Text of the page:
German coal burn may fall by 19pc YoY this summer

  • Market: Coal
  • 04/19/23

German hard coal-fired generation might fall year on year this summer, if recent trends of weaker overall power demand, renewables build-outs and a coal-gas fuel switch incentive continue.

Hard coal-fired generation over 1 April–30 September could slip by 19pc on the year and 5pc below the 2018-22 average to 4.8GW, under a scenario where overall electricity generation is on average 4.1pc lower on the year in April-September, according to Argus calculations.

This is in line with the 4.1pc drop in German power demand over 2022-21, which was primarily the result of industrial and household demand erosion associated with high prices, policy and behavioural changes in energy consumption stemming from the fallout of the Russia-Ukraine conflict.

A 19pc drop in hard coal-fired generation would equate to 1.9mn t less NAR 5,800 kcal/kg coal burn across the six-month period.

This scenario assumes that wind and solar power generation grow by 7pc and 5pc respectively year on year, and that lignite generation declines by 5pc year on year, in line with the percentage drop in output over the first quarter. Germany is planning to phase out 1.9GW of lignite capacity by July, so there is further downside risk to the lignite outlook. Oil-fired generation, which plays a minimal role in the power mix, is assumed to be flat to last summer, while hydropower, biomass-fired power, imported power and other forms of generation are forecast in line with seasonal trends. Nuclear generation is assumed at 1.4GW in April and falling to zero from May onwards in line with the country's nuclear phaseout. Germany's last nuclear plants closed on 15 April.

Hard coal-fired generation is assumed to hold a 37pc share of the combined coal-gas mix in line with the February-March share. Coal held a 40pc share of the coal-gas generation mix of 14.8GW last summer, according to Fraunhofer Ise data. There is further downside risk to this outlook as the share of hard coal in the combined coal-gas mix in February was just 34pc.

Fuel-switch dynamics for this summer have tilted against coal in recent weeks, on softer gas prices and fundamentals, suggesting coal's share in the coal-gas mix should fall. Based on 14 April forward prices, 40pc-efficient coal will remain behind 55pc gas in the German merit order until the fourth quarter.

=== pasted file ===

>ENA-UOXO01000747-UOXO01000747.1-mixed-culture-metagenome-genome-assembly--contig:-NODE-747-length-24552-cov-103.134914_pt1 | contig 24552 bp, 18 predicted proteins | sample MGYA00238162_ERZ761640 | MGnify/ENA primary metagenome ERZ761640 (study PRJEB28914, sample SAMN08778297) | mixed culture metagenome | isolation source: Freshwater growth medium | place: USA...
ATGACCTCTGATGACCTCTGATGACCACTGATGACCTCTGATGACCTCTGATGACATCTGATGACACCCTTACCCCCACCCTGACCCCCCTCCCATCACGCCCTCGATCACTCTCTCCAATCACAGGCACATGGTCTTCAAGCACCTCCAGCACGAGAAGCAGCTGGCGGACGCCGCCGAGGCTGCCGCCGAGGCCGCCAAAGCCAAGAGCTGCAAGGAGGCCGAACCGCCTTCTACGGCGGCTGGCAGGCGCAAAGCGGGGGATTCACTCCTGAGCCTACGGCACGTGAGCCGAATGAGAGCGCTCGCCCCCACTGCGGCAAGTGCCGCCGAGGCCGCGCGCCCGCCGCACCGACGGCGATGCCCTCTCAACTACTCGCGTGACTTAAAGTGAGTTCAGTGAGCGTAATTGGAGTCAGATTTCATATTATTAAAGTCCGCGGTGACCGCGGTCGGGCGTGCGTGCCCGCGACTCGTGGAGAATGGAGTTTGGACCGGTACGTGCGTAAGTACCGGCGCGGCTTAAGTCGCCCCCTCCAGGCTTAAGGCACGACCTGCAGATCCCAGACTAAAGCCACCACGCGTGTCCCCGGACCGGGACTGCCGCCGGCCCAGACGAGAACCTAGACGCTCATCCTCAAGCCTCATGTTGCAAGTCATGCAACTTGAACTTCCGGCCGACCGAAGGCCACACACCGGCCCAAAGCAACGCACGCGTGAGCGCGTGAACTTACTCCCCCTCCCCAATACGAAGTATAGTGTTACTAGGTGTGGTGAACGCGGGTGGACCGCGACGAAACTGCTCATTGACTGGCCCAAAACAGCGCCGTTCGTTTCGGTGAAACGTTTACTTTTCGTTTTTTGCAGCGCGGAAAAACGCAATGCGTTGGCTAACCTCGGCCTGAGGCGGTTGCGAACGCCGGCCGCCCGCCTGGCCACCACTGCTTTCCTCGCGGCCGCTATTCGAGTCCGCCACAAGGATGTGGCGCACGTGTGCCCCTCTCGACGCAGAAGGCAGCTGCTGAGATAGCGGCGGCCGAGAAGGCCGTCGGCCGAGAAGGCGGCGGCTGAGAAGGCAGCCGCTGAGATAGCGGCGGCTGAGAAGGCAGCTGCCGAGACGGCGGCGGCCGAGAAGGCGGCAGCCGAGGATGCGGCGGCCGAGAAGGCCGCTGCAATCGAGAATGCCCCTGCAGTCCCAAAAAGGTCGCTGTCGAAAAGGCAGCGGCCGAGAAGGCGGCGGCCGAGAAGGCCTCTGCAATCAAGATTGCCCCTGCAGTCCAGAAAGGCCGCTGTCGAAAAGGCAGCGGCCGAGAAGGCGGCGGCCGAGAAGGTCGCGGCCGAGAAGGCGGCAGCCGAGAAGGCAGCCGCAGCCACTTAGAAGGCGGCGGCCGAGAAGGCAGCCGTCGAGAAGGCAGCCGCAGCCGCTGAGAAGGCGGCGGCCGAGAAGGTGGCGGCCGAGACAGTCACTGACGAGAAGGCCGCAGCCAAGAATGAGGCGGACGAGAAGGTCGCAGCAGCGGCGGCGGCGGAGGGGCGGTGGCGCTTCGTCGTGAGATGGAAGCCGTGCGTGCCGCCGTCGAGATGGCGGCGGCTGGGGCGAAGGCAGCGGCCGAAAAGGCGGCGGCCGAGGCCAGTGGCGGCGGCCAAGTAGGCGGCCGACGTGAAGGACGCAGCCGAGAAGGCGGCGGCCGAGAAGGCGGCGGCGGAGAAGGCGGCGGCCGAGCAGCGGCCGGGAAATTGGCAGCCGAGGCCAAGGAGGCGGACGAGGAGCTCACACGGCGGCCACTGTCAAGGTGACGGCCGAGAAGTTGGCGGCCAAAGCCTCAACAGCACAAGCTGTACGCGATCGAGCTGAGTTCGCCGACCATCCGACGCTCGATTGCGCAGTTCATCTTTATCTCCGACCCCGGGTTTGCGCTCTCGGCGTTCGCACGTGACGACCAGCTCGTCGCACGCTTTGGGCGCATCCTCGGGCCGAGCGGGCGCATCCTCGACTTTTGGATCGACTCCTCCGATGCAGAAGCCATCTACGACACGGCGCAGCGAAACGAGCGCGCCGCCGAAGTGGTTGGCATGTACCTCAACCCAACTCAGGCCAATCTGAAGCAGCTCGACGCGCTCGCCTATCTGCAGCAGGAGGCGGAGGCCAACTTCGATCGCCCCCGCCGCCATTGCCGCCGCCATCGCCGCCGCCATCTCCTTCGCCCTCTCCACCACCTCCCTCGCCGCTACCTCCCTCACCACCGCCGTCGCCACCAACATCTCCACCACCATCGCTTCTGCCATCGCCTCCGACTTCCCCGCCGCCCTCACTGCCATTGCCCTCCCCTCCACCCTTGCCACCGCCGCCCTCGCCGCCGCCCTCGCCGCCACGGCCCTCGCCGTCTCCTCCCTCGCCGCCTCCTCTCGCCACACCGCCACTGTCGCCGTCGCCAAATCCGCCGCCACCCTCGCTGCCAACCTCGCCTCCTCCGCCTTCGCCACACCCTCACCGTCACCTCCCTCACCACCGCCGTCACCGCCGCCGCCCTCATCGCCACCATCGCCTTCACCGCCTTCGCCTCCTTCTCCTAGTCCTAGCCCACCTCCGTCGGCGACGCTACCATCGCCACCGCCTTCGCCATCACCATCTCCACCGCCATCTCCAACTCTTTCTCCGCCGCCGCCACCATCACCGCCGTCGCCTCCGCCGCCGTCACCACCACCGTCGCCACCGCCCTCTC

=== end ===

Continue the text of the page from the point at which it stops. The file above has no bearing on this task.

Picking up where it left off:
Upside risks

One upside risk to this demand outlook would be a further deterioration in the French nuclear situation. Current April-September availability based on operator schedules is expected to be 45pc, or 12.4GW higher year on year at 40.9GW. But given fresh faults have been found at utility EdF's plants and a wave of strike action is still happening across France, some sources are sceptical over whether EdF's outlook will be achieved.

A deterioration in Europe's gas supply outlook would be another upside risk for coal demand. But given underground gas storage sites in Germany, and Europe as a whole, have exited the winter at healthy levels, restocking requirements ahead of next winter currently look modest.

An alternative scenario is that a gas oversupply may develop in Europe later in the summer, whereby more gas needs to be burnt in the power sector to free up storage space. Or firmer supply could depress gas prices to a level that could further erode coal's share in the thermal mix and drive coal-fired generation below 4.8GW.

Another key upside variable would entail a less stark drop in overall power demand, be it through some mothballed industrial operations restarting amid lower energy prices or a reversion to more typical household energy usage patterns.